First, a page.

And I’m sort of stuck with this feeling. It doesn’t allow me to be confident about my rates.
Sometimes I feel like there is always a better English-Russian translator somewhere out there, looming in the shadows, trying to steal my clients right from under my nose.
I know that sounds like paranoia.
And I realize that this paranoia was probably induced by job-bidding platforms that I’ve been addicted to for such a long time.
But I feel like I’m not alone in this.
Have you ever had a similar feeling? A feeling that you’re competing with the imaginary translator who is better than you every single part of the translation process, including translation rates?
Please, tell me I’m not losing my mind here.
The ungrounded fear of competition, the fear of not being good enough definitely affects my translation rates.
I’m constantly asking myself: “Should I charge more? Should I charge less? What if they find somebody better and cheaper? Should I tell everyone about my rates or keep them a secret?”
This is madness.
But this is the world I live in.
I guess the solution is embracing it. Trying to control those fears and demons.
Finding a way to persuade myself that I’m actually good and deserve to be paid accordingly.
Because I am good. I love my job.
All of my friends envy me (in a good way, of course) because I’ve found my true passion.
I’m married to this profession, I FREAKING LOVE IT!
There, I said it.
And you know what?
I feel much better now. I really do.
You’ll think that writing about your problems openly won’t help, but it does.
It helps me and I’ll hope it’ll help you.
[bctt tweet=”Don’t run from your problems. Embrace them. Own them. Be in charge of your life.”]
I guess that’s the advice I want to give you at the end of this post.
Oh, and one more thing:
[bctt tweet=”Don’t make such a big deal out of your translation rates. These are just numbers. They mean nothing.”]
People in this amazing industry really need to be more open about their rates. Do you agree?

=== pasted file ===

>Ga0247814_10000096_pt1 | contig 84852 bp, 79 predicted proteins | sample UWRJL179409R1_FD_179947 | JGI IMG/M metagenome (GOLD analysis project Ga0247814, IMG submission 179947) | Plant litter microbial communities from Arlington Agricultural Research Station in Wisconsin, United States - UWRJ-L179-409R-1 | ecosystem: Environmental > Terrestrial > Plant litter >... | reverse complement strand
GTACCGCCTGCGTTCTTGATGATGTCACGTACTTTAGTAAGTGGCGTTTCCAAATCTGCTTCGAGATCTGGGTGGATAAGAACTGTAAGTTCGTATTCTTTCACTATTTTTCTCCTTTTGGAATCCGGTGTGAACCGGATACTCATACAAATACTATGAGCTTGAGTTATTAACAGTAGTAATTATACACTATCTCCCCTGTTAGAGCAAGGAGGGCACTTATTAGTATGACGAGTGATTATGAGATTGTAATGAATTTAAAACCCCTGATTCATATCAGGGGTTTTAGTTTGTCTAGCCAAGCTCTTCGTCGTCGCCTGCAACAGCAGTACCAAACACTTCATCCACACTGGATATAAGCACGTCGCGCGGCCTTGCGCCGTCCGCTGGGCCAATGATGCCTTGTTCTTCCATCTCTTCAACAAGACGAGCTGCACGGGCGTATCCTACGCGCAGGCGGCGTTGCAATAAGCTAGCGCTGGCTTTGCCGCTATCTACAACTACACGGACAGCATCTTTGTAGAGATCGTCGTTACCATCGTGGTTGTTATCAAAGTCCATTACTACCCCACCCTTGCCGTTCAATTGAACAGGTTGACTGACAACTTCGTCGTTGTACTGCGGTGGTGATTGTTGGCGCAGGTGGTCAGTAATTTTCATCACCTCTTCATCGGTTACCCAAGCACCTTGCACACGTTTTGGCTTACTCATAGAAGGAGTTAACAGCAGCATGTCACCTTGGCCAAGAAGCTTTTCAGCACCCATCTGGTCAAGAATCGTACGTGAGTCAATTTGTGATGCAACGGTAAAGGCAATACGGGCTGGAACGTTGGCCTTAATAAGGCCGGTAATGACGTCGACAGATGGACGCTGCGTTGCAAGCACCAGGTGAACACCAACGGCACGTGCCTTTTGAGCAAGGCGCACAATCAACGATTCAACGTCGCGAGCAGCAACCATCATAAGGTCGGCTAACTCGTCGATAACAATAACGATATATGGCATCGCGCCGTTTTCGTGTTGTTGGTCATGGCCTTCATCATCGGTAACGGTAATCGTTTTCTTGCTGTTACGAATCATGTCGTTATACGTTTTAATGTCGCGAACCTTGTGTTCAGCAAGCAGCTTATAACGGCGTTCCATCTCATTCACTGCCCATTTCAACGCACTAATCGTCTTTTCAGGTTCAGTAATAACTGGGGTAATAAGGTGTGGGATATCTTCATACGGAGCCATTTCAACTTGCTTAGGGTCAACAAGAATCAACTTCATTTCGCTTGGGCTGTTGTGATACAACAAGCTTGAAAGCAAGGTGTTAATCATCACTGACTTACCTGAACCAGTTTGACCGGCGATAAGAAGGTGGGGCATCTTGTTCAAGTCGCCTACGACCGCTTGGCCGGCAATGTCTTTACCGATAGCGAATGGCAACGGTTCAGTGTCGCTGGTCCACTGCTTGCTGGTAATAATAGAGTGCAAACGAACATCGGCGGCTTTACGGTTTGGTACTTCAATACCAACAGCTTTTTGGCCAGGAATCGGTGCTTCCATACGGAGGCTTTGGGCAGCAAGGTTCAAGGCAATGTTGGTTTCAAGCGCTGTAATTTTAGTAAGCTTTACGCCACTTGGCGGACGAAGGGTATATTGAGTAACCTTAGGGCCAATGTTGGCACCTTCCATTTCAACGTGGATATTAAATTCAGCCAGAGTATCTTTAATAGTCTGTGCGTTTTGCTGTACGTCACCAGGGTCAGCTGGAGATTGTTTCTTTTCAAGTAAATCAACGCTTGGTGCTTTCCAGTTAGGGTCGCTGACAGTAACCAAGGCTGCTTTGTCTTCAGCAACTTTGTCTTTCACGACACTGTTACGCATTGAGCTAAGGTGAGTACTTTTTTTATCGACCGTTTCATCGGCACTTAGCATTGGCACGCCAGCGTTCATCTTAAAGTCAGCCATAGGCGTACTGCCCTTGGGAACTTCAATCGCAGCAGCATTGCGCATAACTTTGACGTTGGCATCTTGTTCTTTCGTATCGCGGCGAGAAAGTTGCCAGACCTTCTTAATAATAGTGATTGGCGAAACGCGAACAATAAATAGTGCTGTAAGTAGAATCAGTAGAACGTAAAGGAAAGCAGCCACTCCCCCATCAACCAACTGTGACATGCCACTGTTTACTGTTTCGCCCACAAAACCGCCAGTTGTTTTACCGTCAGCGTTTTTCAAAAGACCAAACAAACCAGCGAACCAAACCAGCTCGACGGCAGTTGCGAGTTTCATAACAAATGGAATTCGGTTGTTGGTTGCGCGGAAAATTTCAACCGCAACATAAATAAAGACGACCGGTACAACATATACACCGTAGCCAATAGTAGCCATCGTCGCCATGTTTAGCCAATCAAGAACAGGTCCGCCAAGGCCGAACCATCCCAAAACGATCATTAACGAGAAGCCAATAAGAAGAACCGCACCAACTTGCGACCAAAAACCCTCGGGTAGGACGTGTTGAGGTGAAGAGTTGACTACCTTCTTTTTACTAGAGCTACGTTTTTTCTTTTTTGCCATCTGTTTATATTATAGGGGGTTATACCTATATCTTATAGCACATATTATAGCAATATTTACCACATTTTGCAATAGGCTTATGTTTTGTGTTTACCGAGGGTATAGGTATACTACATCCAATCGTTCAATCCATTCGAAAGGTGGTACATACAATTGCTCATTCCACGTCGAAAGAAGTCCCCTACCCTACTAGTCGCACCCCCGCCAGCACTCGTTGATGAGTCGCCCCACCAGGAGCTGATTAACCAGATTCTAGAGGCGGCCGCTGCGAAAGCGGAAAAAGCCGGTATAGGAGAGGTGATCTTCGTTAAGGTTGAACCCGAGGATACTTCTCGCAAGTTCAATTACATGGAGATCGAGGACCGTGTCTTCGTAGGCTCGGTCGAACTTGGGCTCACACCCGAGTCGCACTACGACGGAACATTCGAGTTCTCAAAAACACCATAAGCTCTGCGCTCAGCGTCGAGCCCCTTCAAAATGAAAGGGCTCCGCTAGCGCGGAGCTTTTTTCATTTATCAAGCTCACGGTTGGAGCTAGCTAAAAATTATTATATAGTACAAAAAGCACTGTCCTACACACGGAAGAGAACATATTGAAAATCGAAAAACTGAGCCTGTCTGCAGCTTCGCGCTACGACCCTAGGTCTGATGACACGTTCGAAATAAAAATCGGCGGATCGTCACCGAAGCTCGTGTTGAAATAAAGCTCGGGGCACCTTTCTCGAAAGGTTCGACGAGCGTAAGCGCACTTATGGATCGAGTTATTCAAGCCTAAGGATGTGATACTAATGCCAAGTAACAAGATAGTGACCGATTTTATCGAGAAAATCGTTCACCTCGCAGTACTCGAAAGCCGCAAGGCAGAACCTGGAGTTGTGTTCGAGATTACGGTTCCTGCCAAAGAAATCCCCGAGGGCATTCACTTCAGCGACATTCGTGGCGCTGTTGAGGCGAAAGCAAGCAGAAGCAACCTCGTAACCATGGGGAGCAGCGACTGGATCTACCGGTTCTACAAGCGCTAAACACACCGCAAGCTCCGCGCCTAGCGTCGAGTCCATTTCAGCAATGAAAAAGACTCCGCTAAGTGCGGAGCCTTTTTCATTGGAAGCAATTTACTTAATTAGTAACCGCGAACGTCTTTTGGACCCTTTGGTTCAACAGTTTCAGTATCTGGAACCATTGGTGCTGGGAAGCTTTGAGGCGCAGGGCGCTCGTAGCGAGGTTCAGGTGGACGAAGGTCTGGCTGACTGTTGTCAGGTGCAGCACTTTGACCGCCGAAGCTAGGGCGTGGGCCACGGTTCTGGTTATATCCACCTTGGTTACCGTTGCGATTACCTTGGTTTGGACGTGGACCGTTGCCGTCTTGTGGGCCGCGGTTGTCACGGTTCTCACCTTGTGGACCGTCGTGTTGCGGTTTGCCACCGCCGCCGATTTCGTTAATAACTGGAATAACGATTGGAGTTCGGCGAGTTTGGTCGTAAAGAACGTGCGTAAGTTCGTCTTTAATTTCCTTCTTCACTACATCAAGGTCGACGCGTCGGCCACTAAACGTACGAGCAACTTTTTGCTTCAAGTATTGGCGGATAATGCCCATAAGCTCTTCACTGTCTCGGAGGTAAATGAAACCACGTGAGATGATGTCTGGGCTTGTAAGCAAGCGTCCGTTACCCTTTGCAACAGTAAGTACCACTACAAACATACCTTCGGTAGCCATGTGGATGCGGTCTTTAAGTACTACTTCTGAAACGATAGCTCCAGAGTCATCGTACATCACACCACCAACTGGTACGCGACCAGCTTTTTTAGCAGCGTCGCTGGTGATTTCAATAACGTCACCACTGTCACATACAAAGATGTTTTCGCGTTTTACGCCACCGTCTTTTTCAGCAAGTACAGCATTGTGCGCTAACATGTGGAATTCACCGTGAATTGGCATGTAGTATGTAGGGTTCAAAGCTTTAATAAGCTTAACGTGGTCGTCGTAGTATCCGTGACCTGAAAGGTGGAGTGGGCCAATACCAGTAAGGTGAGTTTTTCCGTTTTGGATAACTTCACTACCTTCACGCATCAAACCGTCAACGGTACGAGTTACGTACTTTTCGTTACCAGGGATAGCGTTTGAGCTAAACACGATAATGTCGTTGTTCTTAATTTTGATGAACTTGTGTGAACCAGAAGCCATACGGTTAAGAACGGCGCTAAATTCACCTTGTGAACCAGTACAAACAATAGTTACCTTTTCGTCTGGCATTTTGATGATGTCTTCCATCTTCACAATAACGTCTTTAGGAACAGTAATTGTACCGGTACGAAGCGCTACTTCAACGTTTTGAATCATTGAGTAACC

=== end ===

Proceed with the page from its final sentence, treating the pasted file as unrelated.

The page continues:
I’ll start with myself:
“Hi, my name is Dmitry Kornyukhov, I’m an English-Russian translator and localization specialist and my rates are 0.12-0.14 USD for translation agencies and 0.16 USD for direct clients.
Sometimes I work for 0.08-0.09 USD because of the reasons described above.
I want to keep increasing my rates.
I deserve it. It’s a healthy and professional approach to doing business.
My goal is to get to at least 0.20 USD per source word for direct clients and 0.15 USD for agencies. I think it’s possible, and I’ll keep working my butt off to achieve that goal.
That was easy.
Now it’s your turn.
P.S.: Thanks a lot for reading and sharing this post and sorry I hadn’t been around for the past month.
The truth is work has been kind of crazy plus I’m working tirelessly on designing a new free web-project that will shape the future of the translation industry.
I’m embarking on a seemingly impossible mission of uniting the brightest minds in our industry, with a strong emphasis on knowledge-sharing, CPD, inspiration, and online presence.
The project is in a pre-pre-pre-alpha stage, but it looks absolutely stunning. I’m really pouring my heart and soul into it. Plus, I’m a sucker for great web design, so it will be absolutely unique, clean and beautiful.
I feel like the translation industry needs something like this – new way to collaborate and talk about our problems together.
It will be absolutely free. Anyone will be able to join the conversation and change the way we talk about our industry.
This will be my way of giving back to the most amazing industry in this world!
I’m not sure about the launch date, I still need to prioritize my translation work (a man’s got to eat and provide for his family, after all). But if you’re interested in joining the private beta, just let me know here or via email. Let’s build something awesome together! 🙂
P.P.S.: This post was edited by the amazing Jesse Tomlinson from Tomlinson Translation. Check out her website!
You can follow her on Twitter too 🙂